During college, when I was on the way to visit a tax accountant in an office tower in downtown Norfolk, Va., near my campus, there was the elderly white woman on the elevator who clutched her purse and scooted to the other side of the lift when I stepped in. Nevermind that my watch alone could easily have been worth more than everything she was wearing. I might have snapped at her and told her "Lady I don't want you or that raggedy purse!" But my I.T. had prepared me for this. I kept to my side of the elevator car, and when I stepped off before her moments later I smiled, said "Have a nice day" and moved on. That might not have changed her world view. But if she had any sense at all, maybe it planted a seed of doubt in her mind over what she'd assumed about me just minutes earlier.

My guys and I learned through I.T. that sometimes you make more of a statement to an ignorant person by how you don't respond to them, than if you preached an extra hole into their heads.

Maybe we could all use some I.T.

OK, I'm in danger of rambling. I'm gonna sign off now and do some real reporting.

Think this over before commenting. But please do respond.

7 Comments:

  • You're previous comment about the "cornholes" sums it up perfectly.

    When I was a youngin', I used to be called a Cuban meatball by the "white" gringo bullies in my Coral Gables after school park ... and I'm so white, I'm the blandest Cuban meatball, trust me.

    I think I commented elsewhere before if not here that my friends and I in high school strongly suspected that our guidance counselors at Coral Gables High purposefully segregated the Hispanics/Blacks from the Whites by placing people in different classes. It's a long story ... we sort of figured out it wasn't just because of education levels.

    I sometimes feel I got lucky not only because I came from hard-working family that supported a good education, but also because I happened to be a good shade of light blue on a good day.

    I hope things are different for kids today.

    By Blogger Manola Blablablanik, at 11:51 PM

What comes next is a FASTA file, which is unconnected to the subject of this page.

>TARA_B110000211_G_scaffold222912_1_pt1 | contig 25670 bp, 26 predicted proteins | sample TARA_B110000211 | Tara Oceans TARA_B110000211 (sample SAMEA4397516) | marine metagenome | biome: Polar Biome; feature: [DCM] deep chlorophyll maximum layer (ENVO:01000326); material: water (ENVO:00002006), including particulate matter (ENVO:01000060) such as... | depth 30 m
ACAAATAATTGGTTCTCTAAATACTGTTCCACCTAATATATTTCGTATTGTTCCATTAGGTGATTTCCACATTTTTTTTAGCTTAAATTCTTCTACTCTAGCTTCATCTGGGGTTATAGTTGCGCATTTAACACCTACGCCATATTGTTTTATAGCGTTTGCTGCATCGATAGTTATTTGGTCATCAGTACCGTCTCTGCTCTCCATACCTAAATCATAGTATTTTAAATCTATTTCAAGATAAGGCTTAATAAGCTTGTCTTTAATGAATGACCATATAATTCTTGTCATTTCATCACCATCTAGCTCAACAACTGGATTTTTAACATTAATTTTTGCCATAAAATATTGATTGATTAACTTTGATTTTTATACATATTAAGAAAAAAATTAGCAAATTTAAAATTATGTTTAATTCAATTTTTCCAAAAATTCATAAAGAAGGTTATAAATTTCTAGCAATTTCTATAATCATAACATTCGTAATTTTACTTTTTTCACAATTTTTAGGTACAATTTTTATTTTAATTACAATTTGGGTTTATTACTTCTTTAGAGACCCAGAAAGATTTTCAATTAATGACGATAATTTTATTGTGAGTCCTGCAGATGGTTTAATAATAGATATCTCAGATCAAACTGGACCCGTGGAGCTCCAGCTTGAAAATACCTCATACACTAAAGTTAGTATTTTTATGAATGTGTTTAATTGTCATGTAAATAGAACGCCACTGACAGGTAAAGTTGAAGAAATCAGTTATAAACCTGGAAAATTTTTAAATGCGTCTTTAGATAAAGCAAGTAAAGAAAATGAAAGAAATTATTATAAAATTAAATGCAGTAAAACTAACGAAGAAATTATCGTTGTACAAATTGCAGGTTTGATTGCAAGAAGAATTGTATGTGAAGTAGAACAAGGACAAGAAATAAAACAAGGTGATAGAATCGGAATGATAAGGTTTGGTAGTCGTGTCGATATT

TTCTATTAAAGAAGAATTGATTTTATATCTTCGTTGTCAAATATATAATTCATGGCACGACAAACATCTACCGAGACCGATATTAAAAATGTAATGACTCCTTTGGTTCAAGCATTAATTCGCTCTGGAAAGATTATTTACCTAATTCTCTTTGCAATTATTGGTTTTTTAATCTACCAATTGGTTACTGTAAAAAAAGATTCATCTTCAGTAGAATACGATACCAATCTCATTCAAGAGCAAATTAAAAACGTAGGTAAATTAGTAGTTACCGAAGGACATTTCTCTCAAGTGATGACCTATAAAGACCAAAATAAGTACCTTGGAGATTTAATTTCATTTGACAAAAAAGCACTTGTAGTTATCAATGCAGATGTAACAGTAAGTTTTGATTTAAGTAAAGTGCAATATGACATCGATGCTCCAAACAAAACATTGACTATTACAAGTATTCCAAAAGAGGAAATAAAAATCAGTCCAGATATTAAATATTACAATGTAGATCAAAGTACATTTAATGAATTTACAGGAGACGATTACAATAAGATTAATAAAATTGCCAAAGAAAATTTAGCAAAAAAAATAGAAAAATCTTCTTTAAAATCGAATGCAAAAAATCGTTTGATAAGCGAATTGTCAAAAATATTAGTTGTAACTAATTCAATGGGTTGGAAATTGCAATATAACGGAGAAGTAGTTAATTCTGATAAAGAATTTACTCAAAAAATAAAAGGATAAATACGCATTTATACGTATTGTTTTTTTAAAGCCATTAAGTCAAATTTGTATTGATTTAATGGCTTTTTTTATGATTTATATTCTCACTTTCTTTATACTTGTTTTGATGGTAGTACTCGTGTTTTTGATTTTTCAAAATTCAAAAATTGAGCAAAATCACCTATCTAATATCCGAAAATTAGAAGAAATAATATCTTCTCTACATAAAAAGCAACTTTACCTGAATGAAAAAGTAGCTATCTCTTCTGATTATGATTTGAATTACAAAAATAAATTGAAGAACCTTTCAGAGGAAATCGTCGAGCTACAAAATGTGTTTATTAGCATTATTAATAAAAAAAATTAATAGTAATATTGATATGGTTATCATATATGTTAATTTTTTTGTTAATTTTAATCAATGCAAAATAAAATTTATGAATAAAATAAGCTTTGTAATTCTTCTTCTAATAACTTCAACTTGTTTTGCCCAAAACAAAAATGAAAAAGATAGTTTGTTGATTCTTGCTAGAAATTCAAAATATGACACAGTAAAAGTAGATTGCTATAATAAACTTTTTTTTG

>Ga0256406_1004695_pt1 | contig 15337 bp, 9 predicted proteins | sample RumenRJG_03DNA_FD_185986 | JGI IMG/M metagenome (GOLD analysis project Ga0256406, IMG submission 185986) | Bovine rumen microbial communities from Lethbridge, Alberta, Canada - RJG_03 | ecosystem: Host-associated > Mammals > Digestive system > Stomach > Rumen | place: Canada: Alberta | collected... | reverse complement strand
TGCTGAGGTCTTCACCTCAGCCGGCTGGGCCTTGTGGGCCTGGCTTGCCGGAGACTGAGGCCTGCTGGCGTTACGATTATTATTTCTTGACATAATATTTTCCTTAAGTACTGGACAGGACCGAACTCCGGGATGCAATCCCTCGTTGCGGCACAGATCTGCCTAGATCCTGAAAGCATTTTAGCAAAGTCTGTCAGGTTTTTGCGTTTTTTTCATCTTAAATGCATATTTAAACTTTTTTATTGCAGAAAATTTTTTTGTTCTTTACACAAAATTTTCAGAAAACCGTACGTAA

• What's up MB? I hear ya. It sucks that kids are subject to this kind of stuff. You felt it. I felt it. No doubt tons and tons of others felt it. Melissa caught it in reverse as an adult living in Miami. I have a buddy, one I met in college, who lived in a predominantly black neighborhood growing up and suffered the same kind of teasing and torture for being the only white kid around. There's general bullying that we all dealt with. And then there's this kind - which, unfortunately, I think, is a learned behavior. And who do kids learn most of their biases and prejudices from? Their parents. I think maybe it is a little different, a little better for kids today. Or maybe I'm just dense.

    By Blogger James Burnett, at 12:28 AM  

  • Respect to your parents & their I.T. training. Guess we could all do with that.

    Come to think of it, if the News reports are to be believed, we could all do with some I.T. training. Intermittent Explosive Disorder my eye! Learning how to control your temper & that you are NOT the centre of the universe more like.

    It's tough being a kid these days, specially with some parents out there. But then again, it's tough being a parent these days too, & for some of the same reasons!

    By Anonymous Bronchitikat, at 3:03 AM  

  • MB: When did you go to Gables High? I went there, too, and have no recollection of anyone ever referring to a Cuban as a "meatball."

    When I was there, people were definitely separated socially, but not in classrooms.

    By Anonymous Suzy Q, at 11:51 AM  

  • Being different is hard no matter who you are or where you are.

    I have lots more to say, but honestly my brain is mush right now and I need a minute to process.

    By Blogger Melissa, at 4:02 PM  

  • I think it's worth pointing out that while it is difficult being racially one of a kind in a group, it can be equally difficult to being amongst the bretheren. I've recently started a new job and the overwhelming majority of my co-workers are black. One could argue that I should feel more comfortable there, but I don't. I'm not street enough for them or whatever. I was also one of those two or three black kids in school. While the whites felt like I was a "safe" black to be around, the blacks picked on my proper English, my not liking rap anymore (all those bitches and ho's) and a host of other things. I guess my point is that you can't please everyone everytime and everywhere. A person is nice, people are ignorant. You have to be ready for that.

    and that's my story.

    By Anonymous Michelle, at 1:52 PM  

  • I love reading through your blog, I wanted to leave a little comment to support you and wish you a good continuation.

    By Anonymous ict training, at 10:47 AM